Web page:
4. You’re absolutely right, Drew – go full force. Three Riverboat casinos and a land-based casino at Louisiana Downs furnish thousands of jobs in Bossier Parish and millions of tax dollars.
    As for the Bentley, I hope you can preserve it in good fashion. It is a treasure.

  5. Drew, I think those are legitimate proposals that should be openly debated and discussed by the community at-large. I have seen numerous models that I consider to be a good bet, but I would hasten to suggest that anything in particular is a panacea or “our best bet.” Our focus needs to be multi-pronged.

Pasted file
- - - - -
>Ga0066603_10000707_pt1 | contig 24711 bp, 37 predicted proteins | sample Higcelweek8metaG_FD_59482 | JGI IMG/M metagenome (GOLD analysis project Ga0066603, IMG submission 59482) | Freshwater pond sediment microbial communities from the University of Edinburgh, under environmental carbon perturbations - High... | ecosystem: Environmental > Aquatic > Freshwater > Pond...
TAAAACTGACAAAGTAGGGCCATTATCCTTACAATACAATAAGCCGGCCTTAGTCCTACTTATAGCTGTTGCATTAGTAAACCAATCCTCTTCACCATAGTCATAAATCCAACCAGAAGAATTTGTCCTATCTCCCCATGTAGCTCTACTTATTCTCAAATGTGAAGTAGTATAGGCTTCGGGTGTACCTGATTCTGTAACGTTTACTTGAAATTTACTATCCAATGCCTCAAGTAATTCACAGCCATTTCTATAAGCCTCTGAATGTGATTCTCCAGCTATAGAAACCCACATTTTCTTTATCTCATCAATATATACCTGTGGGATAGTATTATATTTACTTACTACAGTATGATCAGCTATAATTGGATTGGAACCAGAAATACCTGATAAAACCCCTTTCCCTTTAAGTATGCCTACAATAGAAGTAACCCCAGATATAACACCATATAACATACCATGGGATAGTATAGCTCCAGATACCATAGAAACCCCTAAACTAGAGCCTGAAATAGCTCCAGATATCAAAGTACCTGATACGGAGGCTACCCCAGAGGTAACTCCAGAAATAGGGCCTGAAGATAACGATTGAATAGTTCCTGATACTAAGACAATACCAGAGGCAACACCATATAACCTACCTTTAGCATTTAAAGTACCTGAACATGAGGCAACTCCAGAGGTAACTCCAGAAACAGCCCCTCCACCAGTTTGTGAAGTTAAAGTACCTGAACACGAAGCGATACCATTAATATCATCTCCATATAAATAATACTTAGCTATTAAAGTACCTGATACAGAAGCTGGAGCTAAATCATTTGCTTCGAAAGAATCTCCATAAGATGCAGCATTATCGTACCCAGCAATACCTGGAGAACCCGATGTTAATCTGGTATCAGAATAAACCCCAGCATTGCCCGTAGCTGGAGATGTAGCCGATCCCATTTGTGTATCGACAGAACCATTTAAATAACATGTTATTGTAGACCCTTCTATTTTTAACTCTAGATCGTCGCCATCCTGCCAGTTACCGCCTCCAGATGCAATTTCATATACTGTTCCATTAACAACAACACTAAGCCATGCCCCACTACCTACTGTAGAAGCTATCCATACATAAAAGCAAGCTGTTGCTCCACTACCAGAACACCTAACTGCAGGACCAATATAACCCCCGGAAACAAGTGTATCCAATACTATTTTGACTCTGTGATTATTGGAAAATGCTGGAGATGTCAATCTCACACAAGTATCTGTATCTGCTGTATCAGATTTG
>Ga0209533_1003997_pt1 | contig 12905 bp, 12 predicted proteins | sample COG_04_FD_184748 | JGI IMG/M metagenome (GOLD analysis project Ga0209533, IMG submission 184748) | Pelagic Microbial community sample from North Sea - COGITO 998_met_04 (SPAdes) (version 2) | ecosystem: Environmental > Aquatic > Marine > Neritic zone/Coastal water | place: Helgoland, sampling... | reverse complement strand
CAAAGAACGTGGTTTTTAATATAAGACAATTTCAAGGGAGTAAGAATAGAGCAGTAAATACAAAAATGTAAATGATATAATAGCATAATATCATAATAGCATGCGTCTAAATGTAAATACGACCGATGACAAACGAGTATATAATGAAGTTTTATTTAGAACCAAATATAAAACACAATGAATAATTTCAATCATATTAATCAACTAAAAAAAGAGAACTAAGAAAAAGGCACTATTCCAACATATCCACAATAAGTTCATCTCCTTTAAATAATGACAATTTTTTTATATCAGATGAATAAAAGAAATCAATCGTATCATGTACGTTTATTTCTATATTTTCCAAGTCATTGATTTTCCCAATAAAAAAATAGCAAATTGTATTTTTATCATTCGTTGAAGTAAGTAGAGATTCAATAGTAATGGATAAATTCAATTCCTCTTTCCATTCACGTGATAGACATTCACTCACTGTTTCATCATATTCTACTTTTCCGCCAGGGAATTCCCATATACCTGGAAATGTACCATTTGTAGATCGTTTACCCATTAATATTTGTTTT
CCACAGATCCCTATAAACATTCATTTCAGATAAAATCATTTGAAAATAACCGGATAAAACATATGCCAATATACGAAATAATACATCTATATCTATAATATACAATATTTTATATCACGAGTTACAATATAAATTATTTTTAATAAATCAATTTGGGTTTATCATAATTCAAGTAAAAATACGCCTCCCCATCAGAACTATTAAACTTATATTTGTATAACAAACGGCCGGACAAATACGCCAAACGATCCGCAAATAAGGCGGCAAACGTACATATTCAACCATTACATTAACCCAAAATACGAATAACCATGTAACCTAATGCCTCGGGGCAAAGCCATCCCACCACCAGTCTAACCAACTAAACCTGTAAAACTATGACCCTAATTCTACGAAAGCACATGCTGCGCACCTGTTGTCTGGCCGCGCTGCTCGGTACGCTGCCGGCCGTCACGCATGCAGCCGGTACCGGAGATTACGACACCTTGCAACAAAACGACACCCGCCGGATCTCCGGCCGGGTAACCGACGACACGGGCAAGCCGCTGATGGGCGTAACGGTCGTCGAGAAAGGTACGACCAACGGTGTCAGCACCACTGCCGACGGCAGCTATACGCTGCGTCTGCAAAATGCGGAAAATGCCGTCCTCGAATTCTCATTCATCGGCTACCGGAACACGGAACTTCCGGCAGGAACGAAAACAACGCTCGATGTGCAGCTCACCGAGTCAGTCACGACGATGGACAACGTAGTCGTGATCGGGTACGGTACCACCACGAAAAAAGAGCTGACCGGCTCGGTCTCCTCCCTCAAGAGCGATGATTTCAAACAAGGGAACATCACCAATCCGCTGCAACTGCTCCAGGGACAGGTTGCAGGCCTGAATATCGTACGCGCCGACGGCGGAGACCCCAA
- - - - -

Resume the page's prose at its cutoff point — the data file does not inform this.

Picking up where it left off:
Improving the infrastructure and expanding economic development opportunities in the neighborhoods contiguous with Downtown, many of which are low-income and blighted, is essential. One of the main problems with Downtown right now is that it functions as an island; it’s choked off by the Pineville Expressway to the East, the OK Allen Bridge to the West, I-49 to the South, and the Red River to the North. Transportation infrastructure needs to be put into place in order to connect the City, mitigating the impacts of I-49 (which dead-ended numerous residential streets to the South, resulting in a substantial decrease in traffic counts along Third Street) and providing for connectivity between three of the most important parts of the City, all three of which are along our riverfront. It’s also worth noting that the Pineville Expressway and — because of the construction of the new addition– Rapides Regional have both cut off traffic flow, to the east and the west.